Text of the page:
Does the home where you live harmonize with its surroundings, or is it more just placed on top of the land?

When my friend from England came to live in California, he was distressed by the construction; he felt that English homes tended to be natural extensions of their surroundings, while California buildings were more just stuck down somewhere. So how do you feel about your home? (Feel free to post photos, if you are comfortable doing so.)

Below in answers is a photo of the Frank Lloyd Wright home Taliesin, in Arizona, which he began building in 1938.

6 Answers

Ancient Hippy Profile
Ancient Hippy answered

I live in an old neighborhood and most of the homes are red brick, built in the 40's and 50's. My house and a few others are built with local natural Pennsylvania field stone and were also built in the 50's. Tree lined, narrow streets and a lot of grassy areas compliment the way the hood was laid out.

It doesn't look like the houses grew out of the ground but they look like very natural looking parasites. Luckily, we don't have any newer, plastic and aluminum homes in the area, they just wouldn't fit.

Ray  Dart Profile
Ray Dart answered

I'm not sure that we are THAT good at "harmonising with the surroundings" here in the UK, really. New house building has to be "appropriate to the area" - but that might mean anything.

The once popular "Taco Bell" architecture works well for a lot of So Cal but would look silly in England (although it has been tried on some parts of the Devon and Cornwall coasts (and it does look silly)).

6 People thanked the writer.
Virginia Lou
Virginia Lou commented
Ray, as I think about it my friend may have just been really homesick, too...but I thought the concept was interesting!
Ray  Dart
Ray Dart commented
It's an interesting thing. A lot of our houses, particularly in the country, are quite old. (My grandfather lived in a 300-year old farmworkers cottage on the banks of the Thames, near Henley). Some (like the thatched cottage) just LOOK right where they are, and they've had hundreds of years to start to blend.

Railway viaducts built by the Victorians across Northern valleys were considered monstrosities at the time, but most are now accepted as things of beauty. They sort of belong.

A friend of a friend living near Santa Monica lost much of his garden and his driveway to a mudslide a few years ago. That sort of thing almost never happens in the UK. We had all our mudslides 1000 years ago, and anyone who was likely to lose property as a consequence already lost it long before "modern times. Sometimes the right property ends up in the right place as a consequence of such history.

Say "Shut up Ray, you're talking too much!" :)
Virginia Lou
Virginia Lou commented
Interesting about the mudslides, Ray, not taking homes now in England for a thousand years...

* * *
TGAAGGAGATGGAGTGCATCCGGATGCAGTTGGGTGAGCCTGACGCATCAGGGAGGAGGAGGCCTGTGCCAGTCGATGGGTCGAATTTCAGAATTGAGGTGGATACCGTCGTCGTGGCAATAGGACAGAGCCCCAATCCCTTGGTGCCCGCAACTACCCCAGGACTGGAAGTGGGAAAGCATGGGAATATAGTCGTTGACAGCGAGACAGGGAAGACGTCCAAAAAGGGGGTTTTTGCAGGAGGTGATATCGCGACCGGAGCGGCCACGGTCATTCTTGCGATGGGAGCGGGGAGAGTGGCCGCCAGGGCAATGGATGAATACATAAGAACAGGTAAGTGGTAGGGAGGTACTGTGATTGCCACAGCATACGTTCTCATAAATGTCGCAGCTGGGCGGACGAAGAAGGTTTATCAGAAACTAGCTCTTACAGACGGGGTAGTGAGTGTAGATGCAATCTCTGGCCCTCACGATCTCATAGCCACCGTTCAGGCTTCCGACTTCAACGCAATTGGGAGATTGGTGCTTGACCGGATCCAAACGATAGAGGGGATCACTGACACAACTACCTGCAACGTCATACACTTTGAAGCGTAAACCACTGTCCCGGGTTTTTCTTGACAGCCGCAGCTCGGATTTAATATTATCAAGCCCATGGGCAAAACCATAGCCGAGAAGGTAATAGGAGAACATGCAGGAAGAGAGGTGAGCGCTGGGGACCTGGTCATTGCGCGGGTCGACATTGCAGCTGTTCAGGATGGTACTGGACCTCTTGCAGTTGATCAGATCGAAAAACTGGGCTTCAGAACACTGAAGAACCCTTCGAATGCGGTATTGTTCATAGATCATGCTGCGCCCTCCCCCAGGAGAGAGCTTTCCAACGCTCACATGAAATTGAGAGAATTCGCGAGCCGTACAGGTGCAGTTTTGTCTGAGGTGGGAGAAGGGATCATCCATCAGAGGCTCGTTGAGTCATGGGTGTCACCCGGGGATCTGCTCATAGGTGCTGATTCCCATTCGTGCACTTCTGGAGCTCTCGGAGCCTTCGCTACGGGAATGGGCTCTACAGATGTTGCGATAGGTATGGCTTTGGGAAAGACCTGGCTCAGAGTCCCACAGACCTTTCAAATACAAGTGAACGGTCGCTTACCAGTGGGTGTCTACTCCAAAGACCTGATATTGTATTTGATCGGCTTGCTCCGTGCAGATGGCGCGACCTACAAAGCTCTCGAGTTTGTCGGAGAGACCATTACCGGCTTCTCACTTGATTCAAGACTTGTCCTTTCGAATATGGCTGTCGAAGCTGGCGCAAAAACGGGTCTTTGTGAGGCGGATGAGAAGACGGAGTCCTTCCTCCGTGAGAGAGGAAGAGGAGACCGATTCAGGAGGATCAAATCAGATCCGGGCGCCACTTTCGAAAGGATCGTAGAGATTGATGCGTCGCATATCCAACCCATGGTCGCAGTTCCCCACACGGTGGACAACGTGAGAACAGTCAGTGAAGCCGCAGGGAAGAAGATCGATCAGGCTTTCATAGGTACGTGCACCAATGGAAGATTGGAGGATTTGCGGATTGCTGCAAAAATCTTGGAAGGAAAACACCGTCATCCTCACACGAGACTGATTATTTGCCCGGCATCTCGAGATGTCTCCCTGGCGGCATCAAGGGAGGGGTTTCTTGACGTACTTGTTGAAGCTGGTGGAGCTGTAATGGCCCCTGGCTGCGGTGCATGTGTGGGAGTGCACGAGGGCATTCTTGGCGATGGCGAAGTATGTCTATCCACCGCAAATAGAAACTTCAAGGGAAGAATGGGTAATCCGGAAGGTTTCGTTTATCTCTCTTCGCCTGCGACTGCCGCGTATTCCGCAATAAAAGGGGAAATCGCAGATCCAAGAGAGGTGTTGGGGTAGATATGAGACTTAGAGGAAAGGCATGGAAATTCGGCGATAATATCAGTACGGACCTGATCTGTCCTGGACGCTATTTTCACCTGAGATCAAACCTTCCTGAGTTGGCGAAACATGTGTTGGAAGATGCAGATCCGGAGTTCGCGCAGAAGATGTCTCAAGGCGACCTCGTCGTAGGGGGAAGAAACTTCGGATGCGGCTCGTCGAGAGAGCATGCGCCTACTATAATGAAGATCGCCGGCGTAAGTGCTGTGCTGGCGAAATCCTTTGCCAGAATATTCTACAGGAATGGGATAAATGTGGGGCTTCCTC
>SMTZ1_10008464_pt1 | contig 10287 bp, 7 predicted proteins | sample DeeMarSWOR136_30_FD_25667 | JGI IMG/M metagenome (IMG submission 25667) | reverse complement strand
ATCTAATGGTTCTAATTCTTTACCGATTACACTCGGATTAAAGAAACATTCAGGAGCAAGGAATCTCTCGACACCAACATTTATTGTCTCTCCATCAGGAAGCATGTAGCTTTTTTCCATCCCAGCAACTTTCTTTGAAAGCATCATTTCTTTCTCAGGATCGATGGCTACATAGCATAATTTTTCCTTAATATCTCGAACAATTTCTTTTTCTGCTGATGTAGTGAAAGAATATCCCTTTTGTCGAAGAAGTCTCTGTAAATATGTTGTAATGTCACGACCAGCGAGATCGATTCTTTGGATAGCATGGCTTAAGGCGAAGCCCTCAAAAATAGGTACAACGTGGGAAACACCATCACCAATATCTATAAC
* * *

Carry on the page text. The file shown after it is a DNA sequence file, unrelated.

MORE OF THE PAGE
The large city nearest to where I grew up is Seattle, and every huge rainstorm, every few years, some homes slide down the cliff...but Seattle didn't even really get going until the mid-1800's, with lots of boom-and-bust construction.

If I ever come to England, I will make it a point to poke around the country with all that in mind!
Virginia Lou Profile
Virginia Lou answered

Taliesin

Thatched cottage in England

My apartment is along this balcony, third door on the right.

4 People thanked the writer.
Didge Doo
Didge Doo commented
That thatched cottage truly fits in with its surroundings, Virginia. It's beautiful.
Virginia Lou
Virginia Lou commented
Dozy, as I was browsing Google, there were so many choices for an English cottage I did not know which to use...Ray's comment brings in doubts about their new construction, but I do wonder if people maybe have a natural feel for the land when the motives are for a "home" rather than the profit from construction.
Didge Doo Profile
Didge Doo answered

My village is located in the middle of a national park and I doubt that any homes built here could truly fit in completely with the environment.

It's a leafy area, in spite of the hintrusion (Lewis Carroll will tell you that hintrusion is a word you get if you try to say "human" and "intrusion" both at the same time without emphasising either.)

Here's a pic our Didgehelm, taken from the street.


KB Baldwin Profile
KB Baldwin answered

Around here, I don;t think that most homes really "harmonize" with their surroundings altho some more than others.  My biggest complaint are the folks that build their "trophy" home (3000 or 4000 square feet) on a hillside or hilltop, and then paint the eyesore (they all seem to hire the same unimaginative architect) bright white.  You can see it for miles, whereas had they painted it any number of other colors, it would not be so noticeable. 

DDX Project Profile
DDX Project answered

I live in Northern California, this is the backyard of my house in the South Bay. I mean sure, the building itself isn't covered in overgrowth, but I'm not a Hobbit.

The front. 


Answer Question

Anonymous